Many times I will check this site out when I am sitting on the toilet making a statue of Johnny Welfare!

@Big Al:
I'm under the impression that the Santa Cruz is a four seater."
-- Based on the photos from and after last year's NAIAS, I'd prefer to call it a 2 + 2, not much more than the typical Mustang or Camaro as far as back seat comfort. This would easily be supported by the half-doors on either side instead of a true four-door layout.

"I do believe a single cab would be ideal. This vehicle is intended for the young or old and single cab will offer a much larger bed."
-- Perhaps it would offer a larger bed, but as is clearly indicated here in the US and overseas, the regular cab is fading away simply because there is no interior storage. That extended cab layout at least permits carrying gear under lock and key; out of the weather and secure from light fingers as you drive through the city.

"I like the looks of the vehicle and it would even be nicer with a two litre diesel fitted. You would then have an over 40mpg pickup in the US."
-- I'm thinking this could do well enough with a 1.6t or a 2.4 or so. Add a 6- or 8-speed automatic or 6-speed stick and you'd get reasonable acceleration. I'll grant my 18-year-old Ranger is a bit sluggish with a 2.3L 5-speed stick, but the new engines get quite a bit more than a mere 130 horses out of an engine that size today. But even that little beast tends to surprise people by getting out of its own way and even burning rubber on a straight-away takeoff despite its weaknesses.

"We have been experiencing inflation, but not necessarily due to any weakness in the dollar but more due to more profit-taking by the ones who hold the purse strings..."


Stick to trucks, not that you know much about trucks that could inform anyone, but your remark about inflation is a laugher.

That remark you made is so foolish that only you could have said it.

Look up the definition of inflation. Nevermind, I'll save you time. In the context of your comment, inflation refers to the decline in the buying power of a specific currency.

Everywhere and always. No exceptions.

Then you referred to trucks as a commodity. Seriously? Your assignment is to look up the meaning of the word commodity. Class dismissed.

@BAFO, You are so WRONG.

With Ford (and just about everybody else*), the sale "counts" when a flesh-and-blood customer signs the contract and drives it away. A dealer taking delivery of a stock unit does not count as a sale for the purpose of these monthly sales reports.

It is really simple and I will explain it to you again:

In accounting terms, as part of quarterly and annual reports, companies book revenue when vehicles are 'sold' to dealers.

In terms of units sold reported as part of the CAFE requirements, and monthly reports (as seen on PUTC), sales are tallied when vehicles are delivered to customers.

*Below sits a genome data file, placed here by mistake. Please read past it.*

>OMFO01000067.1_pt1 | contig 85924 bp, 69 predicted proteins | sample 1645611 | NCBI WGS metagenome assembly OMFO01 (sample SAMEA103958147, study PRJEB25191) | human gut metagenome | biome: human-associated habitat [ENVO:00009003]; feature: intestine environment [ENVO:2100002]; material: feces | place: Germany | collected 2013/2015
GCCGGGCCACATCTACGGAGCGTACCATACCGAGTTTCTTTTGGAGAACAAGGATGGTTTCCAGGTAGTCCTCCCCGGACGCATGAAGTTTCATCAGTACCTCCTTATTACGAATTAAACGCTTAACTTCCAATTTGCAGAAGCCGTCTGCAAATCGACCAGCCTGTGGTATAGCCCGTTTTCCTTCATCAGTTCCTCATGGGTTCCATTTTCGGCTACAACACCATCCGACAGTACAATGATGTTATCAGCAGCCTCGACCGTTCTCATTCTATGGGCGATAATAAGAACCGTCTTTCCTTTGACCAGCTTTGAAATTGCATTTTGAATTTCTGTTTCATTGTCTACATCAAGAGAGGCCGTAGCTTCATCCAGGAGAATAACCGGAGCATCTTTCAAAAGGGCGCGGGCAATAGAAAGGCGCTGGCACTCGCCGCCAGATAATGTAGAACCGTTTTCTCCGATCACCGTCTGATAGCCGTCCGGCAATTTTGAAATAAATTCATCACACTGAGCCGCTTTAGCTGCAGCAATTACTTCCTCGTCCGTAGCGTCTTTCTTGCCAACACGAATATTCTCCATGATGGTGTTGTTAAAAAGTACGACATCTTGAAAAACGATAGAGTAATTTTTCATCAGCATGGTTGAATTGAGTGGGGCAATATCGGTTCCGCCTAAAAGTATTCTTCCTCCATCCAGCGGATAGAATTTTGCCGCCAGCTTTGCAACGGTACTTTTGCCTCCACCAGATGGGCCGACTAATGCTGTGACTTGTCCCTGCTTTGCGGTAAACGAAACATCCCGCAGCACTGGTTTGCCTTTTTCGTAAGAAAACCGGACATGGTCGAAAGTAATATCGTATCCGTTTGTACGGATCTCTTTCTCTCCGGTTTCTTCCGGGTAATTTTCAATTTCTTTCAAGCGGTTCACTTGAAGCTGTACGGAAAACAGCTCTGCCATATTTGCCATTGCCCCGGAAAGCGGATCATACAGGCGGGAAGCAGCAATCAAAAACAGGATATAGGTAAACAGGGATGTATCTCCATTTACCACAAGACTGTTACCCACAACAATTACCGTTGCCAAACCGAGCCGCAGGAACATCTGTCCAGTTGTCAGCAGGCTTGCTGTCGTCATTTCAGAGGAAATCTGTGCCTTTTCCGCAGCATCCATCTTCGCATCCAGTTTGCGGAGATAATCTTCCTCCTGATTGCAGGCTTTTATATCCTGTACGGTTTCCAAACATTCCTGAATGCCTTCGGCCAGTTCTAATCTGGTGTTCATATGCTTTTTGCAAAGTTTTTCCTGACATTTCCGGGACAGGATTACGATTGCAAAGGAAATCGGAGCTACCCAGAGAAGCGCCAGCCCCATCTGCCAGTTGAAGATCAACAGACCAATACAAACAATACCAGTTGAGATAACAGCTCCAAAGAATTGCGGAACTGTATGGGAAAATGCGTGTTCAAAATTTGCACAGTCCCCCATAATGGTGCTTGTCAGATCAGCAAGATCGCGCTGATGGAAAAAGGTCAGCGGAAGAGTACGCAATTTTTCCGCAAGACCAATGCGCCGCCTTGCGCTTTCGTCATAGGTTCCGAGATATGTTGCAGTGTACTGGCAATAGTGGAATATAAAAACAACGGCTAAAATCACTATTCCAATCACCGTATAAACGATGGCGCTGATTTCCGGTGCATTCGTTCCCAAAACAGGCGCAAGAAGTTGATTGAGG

Educate yourself.

Reminds me of the derivative Pickup of the Datsun sedan, not a roaring success

@Robert Ryan

At least the little 1300 was a functional little truck. Think of all the auto parts and pizzas that would still be waiting to be delivered were it not for the little Datsun.

The Hyundai mini truck looks like the answer to a question that nobody (besides two or three regular commenters on this site) was asking. Kinda stylish and cute, but not a real truck.

The 21st Century version of the El Camino. It's useless but it looks good being that way.

That is not a pickup truck. That is a miniature El Camino.

I'll give credit to Hyundai. At least they are making their prototype actually happen... Not like the other manufacturers who tease is with prototypes, we wait years, and nothing happens.

Red - Actually aluminum has been used for at least 10 years. I believe my mom has been using it for longer. The only real difference now is Ford has changed the way they approve of aluminum repairs. Here is an example...

^^^^^^Nice try Johnny Welfare Doe^^^^^

Many times I will check this site out when I am sitting on the toilet making a statue of Johnny Welfare.

Datsun had a good little truck with a usable bed. If this Hyundai truck were more along the lines of the Datsun 1300 with a more modern drive train and safety features it would sell. Even if you took a Hyundai San Fe platform and drive train and adapt it to a modern version of the Datsun truck. Even adding another foot or foot and a half would make this Hyundai more usable.

@Jeff S on second thought I think Hyundai is rattling everybody else's cage with this talk of a pickup. The rest of the industry makes piles of money with light duty trucks, right?

Hyundai makes THEIR money doing what the rest of the industry does, only better. They out-Honda the folks at Honda.

Their product team gets designs from a piece of paper to the showroom in under 2 years. The rest of the auto makers are green with envy.

@papa jim--I did not realize Hyundai had such a quick turnaround from drawings to production in less than 2 years. They make some really good vehicles. My next door neighbor had one of the first redesigned Sonotas in the Spring of 2010 (MY 2011). It was a beautiful car and gave him no problems except the stereo speakers which were fixed under warranty. He traded it in this Summer with over 150k miles and got a 2015 Kia Optima which is similar. Before that he had Mazdas and Hondas. I like this new Hyundai truck but I need a bigger bed. I like the new Colorado/Canyon a lot but would also look at the Frontier, Tacoma, and the new Ridgeline but I am leaning more toward an extended cab which would probably rule out the Ridgeline.

Many times I will check this site out when I am sitting on the toilet making a statue of Johnny Welfare!

@Jeff S.

Under 2 years. I heard my brother in law (the car dealer) quote the figure 18 mos.

We were at an NFL game a few years ago yacking about cars before the game started and he was telling me that he and the other Ford dealers in his region had been raising hell about the amount of time it was taking Ford/Mercury/Lincoln (this is around 2005) to bring a clean-sheet design to the showroom. He said the Koreans were doing it in 18 months.

It was even worse at GM and Chrysler in those days.

@papa jim--No wonder Hyundai has been growing so quickly. They have some really nice products. Sounds like the other auto manufacturers need to step up the game.

It all depends,

If it's smaller than the midsize trucks unibody truck with a 4' bed and 2' bed extender and 2 front seats with a little extra room and 32+ MPG and starts at $16k and tops out at $26k loaded.

Maybe they did find a new niche.

Using the slide-out tailgate or whatever, CAN IT HAUL A 4x8' PIECE OF OSB to a jobsite? That's the only question that needs to be answered.

Commodity: A useful or valuable thing.

Are you telling me pickup trucks are not useful or valuable?

The comments to this entry are closed.